In CrossFit, there’s a term known as “AMRAP,” which stands for “As Many Rounds As Possible.” The idea is that you repeat a circuit as many times as possible within a given time frame — for example, five deadlifts, 20 squats, 10 pushups and maybe some mountain climbers, as many times as you can for 15 minutes.
When I can’t stomach the meat in Paleo and feel like I need to eat a little lighter, I like to say I’m doing “AMVAP,” which stands for “As Many Vegetables As Possible.”
The reason most diets work is because they increase the amount of fruits and vegetables the person is eating and cut down on processed foods. Continue reading
The following is a Q&A with Mark Bittman, food personality, The New York Times columnist and author of How to Cook Everything and VB6. It was originally published in Edible Idaho South, a local food magazine. I had an amazing time speaking with this man, and I thought all of you might enjoy reading our talk on veganism, ethical and mindful eating, and the importance of cooking at home. Enjoy!
The Minimalist himself, Mark Bittman — food writer, author, recipe developer and passionate advocate for real food — made his first visit to Sun Valley in March as part of the Sun Valley Center for the Arts 2013-2014 lecture series.
Bittman became a household name in 1997, with the start of “The Minimalist” column for The New York Times. The goal of the column was to make home cooking more accessible, with recipes that called for minimal technique, minimal time, minimal ingredients, or any combination thereof. Bittman also authored the seminal work, How to Cook Everything, a cookbook dedicated to showing home cooks that yes, they could make that dish, and here’s how. The Minimalist ended its reign in 2011, but Bittman continued to write op-ed pieces on food and food policy for The New York Times, as well as hosting a PBS Show, pioneering the Vegan Before Six (VB6) movement and arguing that Americans need to begin focusing on eating fresh, unprocessed, plant-based foods.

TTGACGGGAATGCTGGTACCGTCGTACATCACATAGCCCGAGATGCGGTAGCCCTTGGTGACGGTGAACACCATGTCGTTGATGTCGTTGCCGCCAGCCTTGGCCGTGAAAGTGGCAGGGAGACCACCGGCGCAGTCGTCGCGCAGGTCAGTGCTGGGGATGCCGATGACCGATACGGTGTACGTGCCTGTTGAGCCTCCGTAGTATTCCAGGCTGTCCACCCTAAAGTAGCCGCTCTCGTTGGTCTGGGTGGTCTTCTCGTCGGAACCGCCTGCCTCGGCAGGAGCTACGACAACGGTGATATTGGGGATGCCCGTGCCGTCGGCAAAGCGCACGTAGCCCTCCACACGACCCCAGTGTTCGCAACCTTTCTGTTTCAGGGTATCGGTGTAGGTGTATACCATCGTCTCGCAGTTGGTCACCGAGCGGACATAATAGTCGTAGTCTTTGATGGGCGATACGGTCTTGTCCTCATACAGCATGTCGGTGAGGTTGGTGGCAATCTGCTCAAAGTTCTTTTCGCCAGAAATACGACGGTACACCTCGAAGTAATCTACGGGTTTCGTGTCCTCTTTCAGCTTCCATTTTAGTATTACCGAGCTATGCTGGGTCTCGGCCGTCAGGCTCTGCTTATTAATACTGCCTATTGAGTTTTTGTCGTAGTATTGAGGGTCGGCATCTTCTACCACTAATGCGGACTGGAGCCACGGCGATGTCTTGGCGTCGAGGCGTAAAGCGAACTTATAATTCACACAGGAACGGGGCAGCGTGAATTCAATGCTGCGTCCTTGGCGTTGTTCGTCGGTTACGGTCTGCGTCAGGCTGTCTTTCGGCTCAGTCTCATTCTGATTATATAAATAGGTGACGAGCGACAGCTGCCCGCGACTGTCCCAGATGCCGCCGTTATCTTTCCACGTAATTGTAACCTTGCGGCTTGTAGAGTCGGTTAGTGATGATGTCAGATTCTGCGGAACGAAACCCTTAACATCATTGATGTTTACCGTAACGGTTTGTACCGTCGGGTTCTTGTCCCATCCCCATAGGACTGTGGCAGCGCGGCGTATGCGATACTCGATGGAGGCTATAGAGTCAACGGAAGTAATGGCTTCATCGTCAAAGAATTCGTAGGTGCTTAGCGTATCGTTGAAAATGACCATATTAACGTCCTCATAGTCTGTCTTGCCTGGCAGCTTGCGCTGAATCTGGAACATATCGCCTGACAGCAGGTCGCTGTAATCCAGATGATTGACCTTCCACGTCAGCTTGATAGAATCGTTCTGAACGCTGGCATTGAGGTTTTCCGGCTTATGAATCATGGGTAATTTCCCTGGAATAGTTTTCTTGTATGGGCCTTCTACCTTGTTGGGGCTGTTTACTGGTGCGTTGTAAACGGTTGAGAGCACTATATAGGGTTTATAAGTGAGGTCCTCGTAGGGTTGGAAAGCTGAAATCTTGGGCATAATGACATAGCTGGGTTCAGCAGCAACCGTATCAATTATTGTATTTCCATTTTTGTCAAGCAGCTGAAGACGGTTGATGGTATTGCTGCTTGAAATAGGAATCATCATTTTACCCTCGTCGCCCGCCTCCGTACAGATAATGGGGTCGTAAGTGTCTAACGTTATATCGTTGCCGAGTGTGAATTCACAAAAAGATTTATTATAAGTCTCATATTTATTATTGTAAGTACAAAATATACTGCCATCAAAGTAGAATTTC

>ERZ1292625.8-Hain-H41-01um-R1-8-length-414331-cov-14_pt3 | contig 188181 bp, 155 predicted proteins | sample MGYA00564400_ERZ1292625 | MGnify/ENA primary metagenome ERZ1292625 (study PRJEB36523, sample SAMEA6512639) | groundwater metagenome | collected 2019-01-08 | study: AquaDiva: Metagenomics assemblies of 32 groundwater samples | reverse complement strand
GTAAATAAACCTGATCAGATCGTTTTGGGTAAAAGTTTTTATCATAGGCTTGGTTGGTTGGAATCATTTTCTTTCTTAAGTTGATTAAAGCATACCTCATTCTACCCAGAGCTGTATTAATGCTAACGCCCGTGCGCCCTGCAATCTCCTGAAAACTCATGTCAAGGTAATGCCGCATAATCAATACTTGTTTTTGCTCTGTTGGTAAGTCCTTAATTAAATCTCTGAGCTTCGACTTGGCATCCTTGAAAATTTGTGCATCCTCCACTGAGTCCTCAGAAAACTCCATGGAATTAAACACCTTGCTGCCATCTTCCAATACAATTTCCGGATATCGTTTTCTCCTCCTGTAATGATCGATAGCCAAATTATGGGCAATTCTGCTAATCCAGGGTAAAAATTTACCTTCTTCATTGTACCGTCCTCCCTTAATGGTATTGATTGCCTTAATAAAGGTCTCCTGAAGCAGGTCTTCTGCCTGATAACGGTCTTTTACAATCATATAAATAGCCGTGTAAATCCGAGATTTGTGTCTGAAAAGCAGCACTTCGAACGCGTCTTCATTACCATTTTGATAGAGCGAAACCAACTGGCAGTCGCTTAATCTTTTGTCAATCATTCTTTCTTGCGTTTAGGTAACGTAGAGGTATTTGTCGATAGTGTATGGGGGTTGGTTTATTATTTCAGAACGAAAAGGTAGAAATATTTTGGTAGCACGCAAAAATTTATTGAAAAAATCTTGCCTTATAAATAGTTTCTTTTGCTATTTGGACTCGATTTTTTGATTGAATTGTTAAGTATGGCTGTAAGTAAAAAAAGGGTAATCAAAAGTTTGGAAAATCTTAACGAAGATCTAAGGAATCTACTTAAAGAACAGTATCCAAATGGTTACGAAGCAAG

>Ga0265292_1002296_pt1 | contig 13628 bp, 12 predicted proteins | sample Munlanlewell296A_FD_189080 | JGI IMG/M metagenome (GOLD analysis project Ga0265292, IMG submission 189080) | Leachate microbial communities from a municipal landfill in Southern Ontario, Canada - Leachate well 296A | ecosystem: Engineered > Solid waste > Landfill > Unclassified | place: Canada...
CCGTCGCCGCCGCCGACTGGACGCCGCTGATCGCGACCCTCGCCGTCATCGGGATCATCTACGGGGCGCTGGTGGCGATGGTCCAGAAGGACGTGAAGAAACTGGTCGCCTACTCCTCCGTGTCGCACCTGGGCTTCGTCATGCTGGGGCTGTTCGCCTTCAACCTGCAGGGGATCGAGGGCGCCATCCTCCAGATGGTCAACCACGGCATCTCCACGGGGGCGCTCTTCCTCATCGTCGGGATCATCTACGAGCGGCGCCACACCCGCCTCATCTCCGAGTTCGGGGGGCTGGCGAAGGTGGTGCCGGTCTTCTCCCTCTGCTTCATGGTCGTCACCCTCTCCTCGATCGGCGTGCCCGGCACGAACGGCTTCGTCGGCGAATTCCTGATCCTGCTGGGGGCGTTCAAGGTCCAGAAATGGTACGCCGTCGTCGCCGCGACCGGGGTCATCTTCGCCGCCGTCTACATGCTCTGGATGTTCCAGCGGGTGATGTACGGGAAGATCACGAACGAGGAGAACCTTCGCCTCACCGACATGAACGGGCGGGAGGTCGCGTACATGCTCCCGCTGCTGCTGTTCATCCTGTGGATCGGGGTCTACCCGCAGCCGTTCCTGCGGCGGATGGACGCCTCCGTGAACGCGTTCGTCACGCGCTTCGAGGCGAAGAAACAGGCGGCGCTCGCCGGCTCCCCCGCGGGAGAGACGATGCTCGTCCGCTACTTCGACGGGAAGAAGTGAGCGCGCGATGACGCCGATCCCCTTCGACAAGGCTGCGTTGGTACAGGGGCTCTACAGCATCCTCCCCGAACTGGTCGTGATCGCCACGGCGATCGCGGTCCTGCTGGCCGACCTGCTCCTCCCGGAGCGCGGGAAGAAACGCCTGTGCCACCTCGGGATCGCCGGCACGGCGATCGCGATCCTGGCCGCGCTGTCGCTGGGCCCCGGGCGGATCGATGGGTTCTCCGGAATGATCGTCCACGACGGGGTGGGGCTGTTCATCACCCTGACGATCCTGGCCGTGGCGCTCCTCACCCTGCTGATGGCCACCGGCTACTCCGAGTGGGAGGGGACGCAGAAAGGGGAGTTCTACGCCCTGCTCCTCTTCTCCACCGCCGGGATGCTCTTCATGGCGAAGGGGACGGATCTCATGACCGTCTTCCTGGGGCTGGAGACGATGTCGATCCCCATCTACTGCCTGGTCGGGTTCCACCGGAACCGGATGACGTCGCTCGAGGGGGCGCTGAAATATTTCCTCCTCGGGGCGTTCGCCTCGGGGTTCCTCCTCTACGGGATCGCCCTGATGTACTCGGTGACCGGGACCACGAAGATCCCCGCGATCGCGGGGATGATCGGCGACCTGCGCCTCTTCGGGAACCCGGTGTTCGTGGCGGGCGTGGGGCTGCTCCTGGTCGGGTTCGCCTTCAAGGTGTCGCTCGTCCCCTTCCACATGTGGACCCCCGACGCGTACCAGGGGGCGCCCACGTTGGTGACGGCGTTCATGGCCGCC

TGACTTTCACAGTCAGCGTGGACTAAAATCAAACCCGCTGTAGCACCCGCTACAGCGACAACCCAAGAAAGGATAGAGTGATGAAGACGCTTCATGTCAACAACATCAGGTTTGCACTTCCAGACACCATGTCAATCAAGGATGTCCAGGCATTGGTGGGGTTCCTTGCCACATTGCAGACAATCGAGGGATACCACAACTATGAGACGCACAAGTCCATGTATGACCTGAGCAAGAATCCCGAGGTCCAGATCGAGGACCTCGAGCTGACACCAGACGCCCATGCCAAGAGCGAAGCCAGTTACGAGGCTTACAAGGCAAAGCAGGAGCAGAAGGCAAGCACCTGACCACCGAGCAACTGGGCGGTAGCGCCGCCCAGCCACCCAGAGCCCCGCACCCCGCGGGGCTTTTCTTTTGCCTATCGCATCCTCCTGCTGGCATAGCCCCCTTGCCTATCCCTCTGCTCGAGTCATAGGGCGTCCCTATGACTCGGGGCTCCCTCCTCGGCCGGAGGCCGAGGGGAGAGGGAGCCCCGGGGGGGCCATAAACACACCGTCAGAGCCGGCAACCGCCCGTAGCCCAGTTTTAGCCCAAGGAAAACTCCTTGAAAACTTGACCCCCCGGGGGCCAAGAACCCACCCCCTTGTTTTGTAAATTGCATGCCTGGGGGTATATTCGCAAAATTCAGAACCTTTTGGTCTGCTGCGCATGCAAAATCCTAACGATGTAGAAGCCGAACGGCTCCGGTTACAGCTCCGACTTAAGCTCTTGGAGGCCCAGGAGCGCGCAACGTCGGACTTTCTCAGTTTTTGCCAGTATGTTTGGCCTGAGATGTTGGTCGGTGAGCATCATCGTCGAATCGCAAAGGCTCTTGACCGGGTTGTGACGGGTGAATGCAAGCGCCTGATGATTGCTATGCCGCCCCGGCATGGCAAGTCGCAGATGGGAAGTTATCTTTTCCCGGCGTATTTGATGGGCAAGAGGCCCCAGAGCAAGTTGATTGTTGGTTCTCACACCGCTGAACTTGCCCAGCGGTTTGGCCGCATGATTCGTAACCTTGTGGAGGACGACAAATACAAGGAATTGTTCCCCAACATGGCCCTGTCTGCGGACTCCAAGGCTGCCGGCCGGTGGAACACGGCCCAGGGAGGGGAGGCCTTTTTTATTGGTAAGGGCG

So apparently there are people out there in the world who don’t eat lamb. I don’t know how this is possible, frankly, though I will admit I’d never tasted lamb before I came to Idaho. Here, nearly everyone eats lamb — it’s sheep country, and the entire state’s history is based on sheep, Basque culture, and mining (but the mining only happened after the sheep).
Every spring and every fall, hundreds if not thousands of sheep herd past my house, heading to and from the national forest up north, where they are allowed to graze on federal land for a fee. Stella and I will just sit at the front door, watching herd after herd pass by, accompanied by Border Collies, Akbash and horse-riding shepherds.
How can you not feel good about eating an animal raised on green grass and sunshine, that was allowed to graze free for almost its entire life?
I interviewed Mark Bittman last week for a publication called Edible Idaho South. He happened to be in my town giving a lecture, and I was lucky enough to nab an interview.
Thanks to my contract, after publication, I can throw that interview up here for your enjoyment! But until then, you’re just going to have to reap the benefits of my pre-interview research.
For those of you who don’t know, Mark Bittman is formerly The Minimalist over at The New York Times. He’s still a food writer there, and has also recently launched the VB6 (Vegan Before 6) movement, in which he encourages people to avoid meat, dairy, eggs, processed foods, and other animal products before 6 p.m., after which they can eat anything in moderation. Mostly, he’s an advocate for easy, fresh, produce-based food — just my kind of guy. Continue reading
You guys know it’s best not to cook in anger, right? Or when you’re in a rush?
Suddenly, utensils go missing, the stove doesn’t work properly, your ingredients end up on the floor, and suddenly the dog has eaten half a bag of peanuts and that’s really bad.* Nothing is easy, nothing goes your way, and everything you do takes twice as long and is twice as frustrating.
My point? Don’t even try to cook this dish in anger or quickly. Continue reading